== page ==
In the mid 1990s, Jim Belcher and his wife began hosting Sunday evening meetings for a few friends hungry for intimate Christian fellowship. They wanted more than they were getting from traditional church; they wanted to wrestle with difficult issues and be rigorously honest about their struggles. "Over the next year," Belcher writes, "hope began to return. People were being set free …. Lives were changed forever."
About that time, Belcher became connected with young ministers all over the country who were experiencing the same discontent with the traditional church and were beginning conversations about the future of ministry. As compelling as he found these conversations (ones that would come to define the "emerging church"), he also felt what he calls "Calvinist misgivings" about the movement's core and direction.
Deep Church: A Third Way Beyond Emerging and Traditional (InterVarsity Press) is Belcher's effort to find middle ground between these two increasingly antagonistic groups of Christians.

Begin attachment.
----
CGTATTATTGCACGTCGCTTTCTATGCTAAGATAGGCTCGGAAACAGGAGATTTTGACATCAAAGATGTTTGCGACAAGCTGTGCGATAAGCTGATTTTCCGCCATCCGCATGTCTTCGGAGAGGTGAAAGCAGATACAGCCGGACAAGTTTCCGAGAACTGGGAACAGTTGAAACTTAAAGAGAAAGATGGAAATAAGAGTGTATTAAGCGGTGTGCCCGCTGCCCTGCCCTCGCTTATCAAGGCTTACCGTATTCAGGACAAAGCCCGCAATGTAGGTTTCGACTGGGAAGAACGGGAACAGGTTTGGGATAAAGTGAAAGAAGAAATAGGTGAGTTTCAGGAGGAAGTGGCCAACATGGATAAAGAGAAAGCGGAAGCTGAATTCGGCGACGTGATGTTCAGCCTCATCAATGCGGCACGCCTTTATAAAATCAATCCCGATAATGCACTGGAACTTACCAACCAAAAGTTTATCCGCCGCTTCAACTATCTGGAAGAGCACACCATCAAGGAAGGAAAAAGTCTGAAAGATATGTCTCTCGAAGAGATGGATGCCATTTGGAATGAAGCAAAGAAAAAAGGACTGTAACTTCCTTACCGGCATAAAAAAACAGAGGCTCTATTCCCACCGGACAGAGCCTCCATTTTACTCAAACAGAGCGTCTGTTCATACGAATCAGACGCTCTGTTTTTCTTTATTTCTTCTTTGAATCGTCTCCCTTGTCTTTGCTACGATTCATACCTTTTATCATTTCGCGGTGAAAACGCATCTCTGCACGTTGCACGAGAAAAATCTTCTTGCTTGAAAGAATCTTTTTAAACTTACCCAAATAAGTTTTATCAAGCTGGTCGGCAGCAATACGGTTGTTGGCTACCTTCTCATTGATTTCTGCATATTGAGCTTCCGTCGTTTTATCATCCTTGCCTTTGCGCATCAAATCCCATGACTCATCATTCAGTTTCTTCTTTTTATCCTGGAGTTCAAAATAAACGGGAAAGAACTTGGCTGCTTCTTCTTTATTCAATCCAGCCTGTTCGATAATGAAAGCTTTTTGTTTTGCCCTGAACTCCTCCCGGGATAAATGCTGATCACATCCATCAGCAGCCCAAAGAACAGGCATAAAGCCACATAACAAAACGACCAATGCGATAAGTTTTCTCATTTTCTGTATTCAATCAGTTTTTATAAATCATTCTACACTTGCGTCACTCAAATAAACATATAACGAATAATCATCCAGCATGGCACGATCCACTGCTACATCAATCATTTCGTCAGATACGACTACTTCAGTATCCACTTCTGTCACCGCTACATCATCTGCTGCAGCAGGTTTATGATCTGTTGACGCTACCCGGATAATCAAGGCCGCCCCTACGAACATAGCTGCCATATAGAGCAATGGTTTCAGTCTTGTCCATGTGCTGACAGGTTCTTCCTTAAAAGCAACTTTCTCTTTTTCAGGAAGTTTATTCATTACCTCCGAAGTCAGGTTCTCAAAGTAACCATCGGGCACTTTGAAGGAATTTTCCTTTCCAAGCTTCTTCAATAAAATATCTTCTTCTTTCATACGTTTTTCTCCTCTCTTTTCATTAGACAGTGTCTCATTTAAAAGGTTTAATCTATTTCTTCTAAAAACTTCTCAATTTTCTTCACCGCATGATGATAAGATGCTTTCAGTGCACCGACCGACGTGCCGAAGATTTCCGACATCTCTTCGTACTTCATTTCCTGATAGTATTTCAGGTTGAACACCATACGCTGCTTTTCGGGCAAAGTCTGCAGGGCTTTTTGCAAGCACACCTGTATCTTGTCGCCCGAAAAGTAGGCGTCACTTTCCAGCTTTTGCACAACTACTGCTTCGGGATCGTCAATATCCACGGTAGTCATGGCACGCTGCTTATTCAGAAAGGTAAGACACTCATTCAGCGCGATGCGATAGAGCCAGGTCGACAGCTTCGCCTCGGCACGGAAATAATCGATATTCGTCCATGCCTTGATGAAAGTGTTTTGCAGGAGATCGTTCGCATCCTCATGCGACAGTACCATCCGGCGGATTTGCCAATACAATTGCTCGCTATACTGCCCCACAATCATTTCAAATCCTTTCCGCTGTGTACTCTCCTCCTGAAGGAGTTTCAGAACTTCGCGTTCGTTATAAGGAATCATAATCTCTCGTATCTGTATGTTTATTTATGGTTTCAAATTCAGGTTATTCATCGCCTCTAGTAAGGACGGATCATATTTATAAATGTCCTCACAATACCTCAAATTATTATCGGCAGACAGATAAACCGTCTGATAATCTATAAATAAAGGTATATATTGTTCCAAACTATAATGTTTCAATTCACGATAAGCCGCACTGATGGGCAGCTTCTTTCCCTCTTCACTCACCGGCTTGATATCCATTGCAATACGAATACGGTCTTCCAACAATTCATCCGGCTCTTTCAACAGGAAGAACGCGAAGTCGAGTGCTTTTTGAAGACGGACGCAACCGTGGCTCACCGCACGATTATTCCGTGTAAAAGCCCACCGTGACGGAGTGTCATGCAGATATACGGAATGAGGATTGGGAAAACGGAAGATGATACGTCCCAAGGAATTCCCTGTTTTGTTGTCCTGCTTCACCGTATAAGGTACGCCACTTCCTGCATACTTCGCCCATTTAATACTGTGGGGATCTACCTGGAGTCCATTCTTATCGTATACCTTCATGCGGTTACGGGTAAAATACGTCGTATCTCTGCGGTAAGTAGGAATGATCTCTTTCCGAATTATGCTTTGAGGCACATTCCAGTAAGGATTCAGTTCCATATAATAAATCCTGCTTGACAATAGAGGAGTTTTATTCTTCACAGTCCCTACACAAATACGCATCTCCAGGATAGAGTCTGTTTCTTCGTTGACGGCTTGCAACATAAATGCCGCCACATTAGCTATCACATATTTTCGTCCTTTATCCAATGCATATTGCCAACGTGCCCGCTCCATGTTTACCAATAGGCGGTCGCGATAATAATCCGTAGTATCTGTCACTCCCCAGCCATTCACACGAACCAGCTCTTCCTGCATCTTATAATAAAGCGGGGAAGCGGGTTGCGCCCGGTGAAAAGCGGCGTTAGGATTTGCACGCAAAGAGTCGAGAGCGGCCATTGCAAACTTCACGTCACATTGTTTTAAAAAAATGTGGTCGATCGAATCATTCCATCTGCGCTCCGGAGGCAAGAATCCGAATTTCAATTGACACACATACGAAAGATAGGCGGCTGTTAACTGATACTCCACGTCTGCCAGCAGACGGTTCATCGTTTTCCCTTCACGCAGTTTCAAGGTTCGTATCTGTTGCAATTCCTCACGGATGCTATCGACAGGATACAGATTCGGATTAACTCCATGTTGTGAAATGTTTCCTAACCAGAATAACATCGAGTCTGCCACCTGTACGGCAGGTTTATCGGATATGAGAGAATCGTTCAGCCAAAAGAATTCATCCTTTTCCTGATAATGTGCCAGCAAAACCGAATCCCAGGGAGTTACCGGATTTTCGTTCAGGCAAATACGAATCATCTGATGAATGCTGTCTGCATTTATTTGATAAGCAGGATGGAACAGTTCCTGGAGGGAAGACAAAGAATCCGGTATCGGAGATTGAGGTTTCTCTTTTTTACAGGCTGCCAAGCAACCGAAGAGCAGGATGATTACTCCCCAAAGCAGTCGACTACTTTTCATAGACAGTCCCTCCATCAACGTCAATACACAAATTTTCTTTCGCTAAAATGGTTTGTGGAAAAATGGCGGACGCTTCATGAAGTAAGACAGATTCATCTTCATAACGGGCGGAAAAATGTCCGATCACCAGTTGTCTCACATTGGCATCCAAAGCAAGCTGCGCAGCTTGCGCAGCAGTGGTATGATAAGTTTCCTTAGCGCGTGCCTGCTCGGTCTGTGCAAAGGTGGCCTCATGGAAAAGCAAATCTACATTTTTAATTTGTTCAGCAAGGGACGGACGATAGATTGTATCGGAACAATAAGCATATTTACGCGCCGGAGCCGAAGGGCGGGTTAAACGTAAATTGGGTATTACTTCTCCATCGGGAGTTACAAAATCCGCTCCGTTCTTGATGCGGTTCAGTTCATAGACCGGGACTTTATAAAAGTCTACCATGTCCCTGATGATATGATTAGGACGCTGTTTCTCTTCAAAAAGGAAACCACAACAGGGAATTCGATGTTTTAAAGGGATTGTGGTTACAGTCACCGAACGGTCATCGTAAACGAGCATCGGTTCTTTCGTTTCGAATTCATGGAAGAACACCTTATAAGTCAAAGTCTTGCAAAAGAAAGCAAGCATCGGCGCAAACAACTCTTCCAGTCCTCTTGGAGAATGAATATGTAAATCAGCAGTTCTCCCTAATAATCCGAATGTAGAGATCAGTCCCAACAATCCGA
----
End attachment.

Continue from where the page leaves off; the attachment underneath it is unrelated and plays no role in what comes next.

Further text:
Now the senior pastor of a conservative Presbyterian church in California, Belcher writes as an insider and outsider of both groups. In the first part of his book, he introduces the reader to the emerging church, which he identifies as essentially a protest movement against the traditional church's "captivity to Enlightenment rationalism," "narrow view of salvation," and "weak ecclesiology." He clarifies that the emerging movement is anything but a unified group, but comprises at least three major branches. Belcher concludes the section with a vision for "deep church"—an effort to reconcile emerging and traditional Christians.
In part two, Belcher addresses issues that divide emerging and traditional Christians, such ...1